We Still Need to Keep our Colostrum Clean
A study including 18 dairy herds in Quebec Province, Canada, measured bacteria in "as-fed" colostrum as well as assessing adequate passive transfer of immunity. There were 333 samples.
A total of 219 calves were bled to estimate the level of passive transfer of immunity. The median herd level of successful transfer of immunity was 70 percent (range of herds was from 41% to 1005).
Of the 333 colostrum samples that had standard plate counts completed (total bacteria, aerobic culture). The standard used was 100,000cfu/ml. Above this was considered failure.
The herd-level success (sample below 100,000cfu/ml) ranged from a low of 3 percent to a high of 75 percent. The median value was 38 percent. This tells us that a lot of highly contaminated colostrum was fed on these 18 farms.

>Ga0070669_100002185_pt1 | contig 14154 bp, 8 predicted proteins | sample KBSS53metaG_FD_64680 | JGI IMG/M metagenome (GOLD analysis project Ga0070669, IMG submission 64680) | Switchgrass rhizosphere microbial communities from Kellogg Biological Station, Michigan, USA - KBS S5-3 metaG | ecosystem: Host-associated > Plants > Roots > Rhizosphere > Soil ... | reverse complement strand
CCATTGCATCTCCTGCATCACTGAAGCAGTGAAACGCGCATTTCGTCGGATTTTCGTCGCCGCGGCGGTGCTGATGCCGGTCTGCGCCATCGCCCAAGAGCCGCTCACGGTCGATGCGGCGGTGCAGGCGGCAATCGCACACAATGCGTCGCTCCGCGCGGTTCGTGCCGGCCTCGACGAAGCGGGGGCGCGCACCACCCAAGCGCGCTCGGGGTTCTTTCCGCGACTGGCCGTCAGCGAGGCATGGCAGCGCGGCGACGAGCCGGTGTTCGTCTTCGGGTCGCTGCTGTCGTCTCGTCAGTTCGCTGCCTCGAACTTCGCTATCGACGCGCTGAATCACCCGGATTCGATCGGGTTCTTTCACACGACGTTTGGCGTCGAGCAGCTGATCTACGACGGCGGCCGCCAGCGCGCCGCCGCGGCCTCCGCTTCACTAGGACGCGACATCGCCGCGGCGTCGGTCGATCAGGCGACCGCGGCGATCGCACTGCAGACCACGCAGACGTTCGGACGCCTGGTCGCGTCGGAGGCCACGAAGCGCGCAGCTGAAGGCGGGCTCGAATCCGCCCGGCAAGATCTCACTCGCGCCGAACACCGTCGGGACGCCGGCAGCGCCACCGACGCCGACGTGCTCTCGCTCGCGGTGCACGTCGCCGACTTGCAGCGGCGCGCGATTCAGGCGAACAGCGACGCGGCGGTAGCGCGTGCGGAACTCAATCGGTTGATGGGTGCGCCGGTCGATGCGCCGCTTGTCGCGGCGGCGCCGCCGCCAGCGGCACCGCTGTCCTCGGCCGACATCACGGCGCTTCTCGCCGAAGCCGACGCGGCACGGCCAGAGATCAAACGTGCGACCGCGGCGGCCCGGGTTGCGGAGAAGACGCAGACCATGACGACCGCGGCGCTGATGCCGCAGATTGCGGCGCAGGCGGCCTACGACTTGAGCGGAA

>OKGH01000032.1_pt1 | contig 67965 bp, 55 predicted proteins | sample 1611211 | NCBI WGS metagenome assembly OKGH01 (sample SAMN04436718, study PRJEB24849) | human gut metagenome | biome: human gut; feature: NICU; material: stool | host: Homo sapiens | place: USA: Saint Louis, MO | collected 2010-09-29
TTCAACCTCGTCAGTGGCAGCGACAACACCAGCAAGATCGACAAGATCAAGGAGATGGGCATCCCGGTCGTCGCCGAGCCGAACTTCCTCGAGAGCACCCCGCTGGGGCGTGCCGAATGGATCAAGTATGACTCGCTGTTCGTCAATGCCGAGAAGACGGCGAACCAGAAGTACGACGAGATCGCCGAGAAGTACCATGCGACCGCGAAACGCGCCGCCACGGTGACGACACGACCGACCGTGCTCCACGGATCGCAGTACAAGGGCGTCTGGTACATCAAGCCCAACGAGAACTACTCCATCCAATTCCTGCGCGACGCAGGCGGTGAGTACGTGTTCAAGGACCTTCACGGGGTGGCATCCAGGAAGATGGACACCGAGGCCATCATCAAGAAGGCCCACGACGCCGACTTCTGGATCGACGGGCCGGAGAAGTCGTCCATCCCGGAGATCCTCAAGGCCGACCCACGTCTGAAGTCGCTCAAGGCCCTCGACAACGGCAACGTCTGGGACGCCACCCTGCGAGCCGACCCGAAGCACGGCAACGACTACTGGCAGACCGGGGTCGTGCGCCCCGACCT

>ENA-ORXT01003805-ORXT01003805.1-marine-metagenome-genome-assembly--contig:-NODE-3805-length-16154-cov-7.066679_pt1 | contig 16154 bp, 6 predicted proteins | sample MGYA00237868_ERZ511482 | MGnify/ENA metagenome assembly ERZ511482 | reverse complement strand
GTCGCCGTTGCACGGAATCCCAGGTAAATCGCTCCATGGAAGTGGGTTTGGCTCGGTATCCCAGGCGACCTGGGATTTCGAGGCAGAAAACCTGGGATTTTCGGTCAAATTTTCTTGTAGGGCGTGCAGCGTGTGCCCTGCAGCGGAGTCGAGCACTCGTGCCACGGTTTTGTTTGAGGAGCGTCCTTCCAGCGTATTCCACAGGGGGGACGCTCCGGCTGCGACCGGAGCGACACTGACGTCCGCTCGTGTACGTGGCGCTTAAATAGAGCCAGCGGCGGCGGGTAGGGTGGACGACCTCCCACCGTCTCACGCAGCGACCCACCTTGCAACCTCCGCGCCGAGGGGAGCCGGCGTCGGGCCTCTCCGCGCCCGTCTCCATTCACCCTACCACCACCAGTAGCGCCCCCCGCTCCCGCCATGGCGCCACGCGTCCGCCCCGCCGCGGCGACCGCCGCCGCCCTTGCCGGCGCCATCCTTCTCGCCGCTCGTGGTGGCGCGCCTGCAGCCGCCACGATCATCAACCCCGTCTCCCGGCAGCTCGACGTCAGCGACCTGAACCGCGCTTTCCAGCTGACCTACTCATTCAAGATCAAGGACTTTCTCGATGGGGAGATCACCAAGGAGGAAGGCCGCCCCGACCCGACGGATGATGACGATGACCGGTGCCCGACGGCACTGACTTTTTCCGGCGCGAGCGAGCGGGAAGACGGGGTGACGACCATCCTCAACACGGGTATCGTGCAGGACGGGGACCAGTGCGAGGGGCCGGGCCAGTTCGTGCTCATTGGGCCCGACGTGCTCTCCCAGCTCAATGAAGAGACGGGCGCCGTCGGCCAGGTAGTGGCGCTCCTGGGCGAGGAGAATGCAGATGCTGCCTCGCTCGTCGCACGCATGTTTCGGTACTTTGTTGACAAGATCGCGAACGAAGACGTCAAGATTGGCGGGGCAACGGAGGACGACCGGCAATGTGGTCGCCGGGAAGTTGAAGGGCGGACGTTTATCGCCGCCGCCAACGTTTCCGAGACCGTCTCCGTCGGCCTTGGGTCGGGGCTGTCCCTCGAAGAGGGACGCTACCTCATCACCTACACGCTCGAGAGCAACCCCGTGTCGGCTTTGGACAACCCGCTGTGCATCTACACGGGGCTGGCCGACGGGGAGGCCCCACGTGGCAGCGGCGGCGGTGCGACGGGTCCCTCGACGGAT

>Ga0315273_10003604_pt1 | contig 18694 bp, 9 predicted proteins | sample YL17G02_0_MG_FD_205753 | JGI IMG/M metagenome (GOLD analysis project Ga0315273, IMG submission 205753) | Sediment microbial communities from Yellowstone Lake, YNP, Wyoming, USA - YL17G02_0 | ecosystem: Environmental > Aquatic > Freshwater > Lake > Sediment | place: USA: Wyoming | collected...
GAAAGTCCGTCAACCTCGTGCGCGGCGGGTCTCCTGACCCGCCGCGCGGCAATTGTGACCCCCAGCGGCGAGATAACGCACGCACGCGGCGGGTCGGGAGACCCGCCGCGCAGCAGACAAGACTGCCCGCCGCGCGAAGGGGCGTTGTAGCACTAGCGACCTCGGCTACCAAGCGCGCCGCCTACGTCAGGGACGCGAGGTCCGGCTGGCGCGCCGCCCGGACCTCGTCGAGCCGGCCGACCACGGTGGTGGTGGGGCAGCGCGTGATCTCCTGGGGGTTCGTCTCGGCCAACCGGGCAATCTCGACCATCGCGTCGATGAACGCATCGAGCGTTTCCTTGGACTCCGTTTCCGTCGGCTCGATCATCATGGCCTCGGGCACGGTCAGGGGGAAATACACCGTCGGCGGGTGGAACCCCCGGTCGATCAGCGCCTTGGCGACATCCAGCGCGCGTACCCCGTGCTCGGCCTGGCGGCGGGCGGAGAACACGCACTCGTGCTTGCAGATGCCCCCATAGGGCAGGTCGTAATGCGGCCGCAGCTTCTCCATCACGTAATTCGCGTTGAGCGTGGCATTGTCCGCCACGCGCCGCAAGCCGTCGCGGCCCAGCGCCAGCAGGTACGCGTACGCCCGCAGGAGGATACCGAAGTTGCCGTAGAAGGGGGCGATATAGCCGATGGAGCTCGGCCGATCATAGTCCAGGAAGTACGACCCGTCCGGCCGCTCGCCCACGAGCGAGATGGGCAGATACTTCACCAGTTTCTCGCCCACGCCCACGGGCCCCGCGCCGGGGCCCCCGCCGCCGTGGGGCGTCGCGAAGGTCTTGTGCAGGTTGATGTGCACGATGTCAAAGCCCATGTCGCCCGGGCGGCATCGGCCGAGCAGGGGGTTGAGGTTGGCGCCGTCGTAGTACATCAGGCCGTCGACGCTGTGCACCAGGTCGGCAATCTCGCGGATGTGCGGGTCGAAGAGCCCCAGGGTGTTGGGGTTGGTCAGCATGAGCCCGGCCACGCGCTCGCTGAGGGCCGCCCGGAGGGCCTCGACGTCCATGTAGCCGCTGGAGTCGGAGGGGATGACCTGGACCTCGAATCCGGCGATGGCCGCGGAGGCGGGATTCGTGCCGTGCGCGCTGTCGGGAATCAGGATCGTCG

These data reinforce the facts from a study in Quebec Province nearly ten years ago that had roughly the same results. Colostrum has not gotten cleaner in the past decade.
What can we do to be sure our colostrum meets at least this standard of cleanliness?
1. Sample and culture. We cannot manage what we do not measure.
2. If bacteria counts are above this threshold (100,000cfu/ml) there are specific steps we should consider to reduce both inoculation and growth. Click HERE to access this 8-point list).
3. Sample and culture some more.
Reference: Freycon, P. and Others, "A herd-level study of colostrum management and its association with success of passive transfer in newborn dairy calves." Proceedings of American Association of Bovine Practitioners, September, 15-17, 2016, Volume 49 , p147.